Note that the communication controller 300 may be adapted to provide a plurality of mute status reminders via a plurality of communication devices 210 (e.g., a number of different telephones) associated with one or more telephone conference calls.

Communication Controller

FIG. 3 illustrates a communication controller 300 that is descriptive of the device shown, for example, in FIG. 2 according to some embodiments. The communication controller 300 includes a processor 310, such as one or more INTEL® PENTIUM® processors. The processor 310 is coupled to a communication unit 320 which may be adapted to communicate with, for example, a number of different communication devices 210 participating in a telephone conference call. That is, the communication unit 320 may act as input unit (e.g., by receiving information from other devices) and an output unit (e.g., by providing information to other devices).

The processor 310 is also in communication with a storage device 330. The storage device 330 may comprise any appropriate information storage device, including combinations of magnetic storage devices (e.g., magnetic tape and hard disk drives), optical storage devices, and/or semiconductor memory devices such as Random Access Memory (RAM) devices and Read Only Memory (ROM) devices.

The storage device 330 stores a program 315 for controlling the processor 310. The processor 310 performs instructions of the program 315. For example, the processor 310 may receive an indication that a mute feature is active for a communication device 210. The processor may also detect a communication signal via the communication device 210 and arrange for a mute status reminder to be provided in response to the communication signal.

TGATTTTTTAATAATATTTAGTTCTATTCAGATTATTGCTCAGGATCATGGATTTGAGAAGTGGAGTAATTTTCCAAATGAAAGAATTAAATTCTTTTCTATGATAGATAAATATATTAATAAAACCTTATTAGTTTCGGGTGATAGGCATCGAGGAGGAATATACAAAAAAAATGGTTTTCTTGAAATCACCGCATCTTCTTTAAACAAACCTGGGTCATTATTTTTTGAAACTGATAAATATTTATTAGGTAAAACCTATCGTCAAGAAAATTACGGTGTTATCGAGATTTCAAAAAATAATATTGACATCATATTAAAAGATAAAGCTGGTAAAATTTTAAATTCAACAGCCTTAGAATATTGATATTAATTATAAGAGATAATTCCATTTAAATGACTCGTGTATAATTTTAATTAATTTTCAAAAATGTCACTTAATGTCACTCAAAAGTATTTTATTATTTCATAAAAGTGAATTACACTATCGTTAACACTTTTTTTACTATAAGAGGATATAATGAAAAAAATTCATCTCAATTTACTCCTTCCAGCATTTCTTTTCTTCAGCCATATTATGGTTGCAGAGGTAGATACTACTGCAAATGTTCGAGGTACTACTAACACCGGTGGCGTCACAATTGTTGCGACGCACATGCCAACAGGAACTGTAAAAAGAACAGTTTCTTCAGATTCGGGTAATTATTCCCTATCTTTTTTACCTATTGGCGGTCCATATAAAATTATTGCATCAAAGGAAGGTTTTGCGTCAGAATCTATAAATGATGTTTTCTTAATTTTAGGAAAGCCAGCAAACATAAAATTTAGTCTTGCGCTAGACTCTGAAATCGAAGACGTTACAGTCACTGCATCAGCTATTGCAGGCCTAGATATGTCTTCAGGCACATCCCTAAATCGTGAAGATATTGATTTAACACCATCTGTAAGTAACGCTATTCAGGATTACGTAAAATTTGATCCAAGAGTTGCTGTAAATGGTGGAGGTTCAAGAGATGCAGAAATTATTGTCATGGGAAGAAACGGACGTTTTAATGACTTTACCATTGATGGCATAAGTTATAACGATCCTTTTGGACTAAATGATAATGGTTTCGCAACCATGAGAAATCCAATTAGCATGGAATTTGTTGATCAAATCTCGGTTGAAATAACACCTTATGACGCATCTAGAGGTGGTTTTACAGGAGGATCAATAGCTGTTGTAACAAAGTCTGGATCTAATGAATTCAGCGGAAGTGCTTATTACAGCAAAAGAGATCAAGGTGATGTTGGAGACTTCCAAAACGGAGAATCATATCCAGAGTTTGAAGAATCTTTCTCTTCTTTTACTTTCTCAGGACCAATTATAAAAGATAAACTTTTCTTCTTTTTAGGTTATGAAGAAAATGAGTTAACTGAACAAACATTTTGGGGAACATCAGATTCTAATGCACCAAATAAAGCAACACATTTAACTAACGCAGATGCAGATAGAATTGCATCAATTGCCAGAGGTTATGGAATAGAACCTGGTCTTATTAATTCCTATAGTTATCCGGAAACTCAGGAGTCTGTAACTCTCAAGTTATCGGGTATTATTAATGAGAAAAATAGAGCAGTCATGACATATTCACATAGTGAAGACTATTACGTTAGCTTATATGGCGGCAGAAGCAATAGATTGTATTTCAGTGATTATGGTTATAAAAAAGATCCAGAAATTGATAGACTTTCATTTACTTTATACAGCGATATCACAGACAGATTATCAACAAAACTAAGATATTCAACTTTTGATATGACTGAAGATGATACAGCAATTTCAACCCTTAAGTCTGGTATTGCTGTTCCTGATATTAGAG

According to one embodiment, the processor 310 receives an indication that a user has activated a mute feature for a telephone. The processor 310 then detects that the user is speaking via the telephone and provides a mute status reminder to the user via the telephone in response to the detection.

As used herein, information may be “received” by or “transmitted” to a software application or module within the communication controller 300 from: (i) a communication device 210, (ii) another software application or module within the communication controller 300, or (iii) any other source.

As shown in FIG. 3, the storage device 330 also stores a telephone conference database 400. An example of a database that may be used in connection with the communication controller 300 will now be described in detail with respect to FIG. 4. The illustration and accompanying description of the database presented herein is exemplary, and any number of other database arrangements could be employed besides those suggested by the figure.

Telephone Conference Database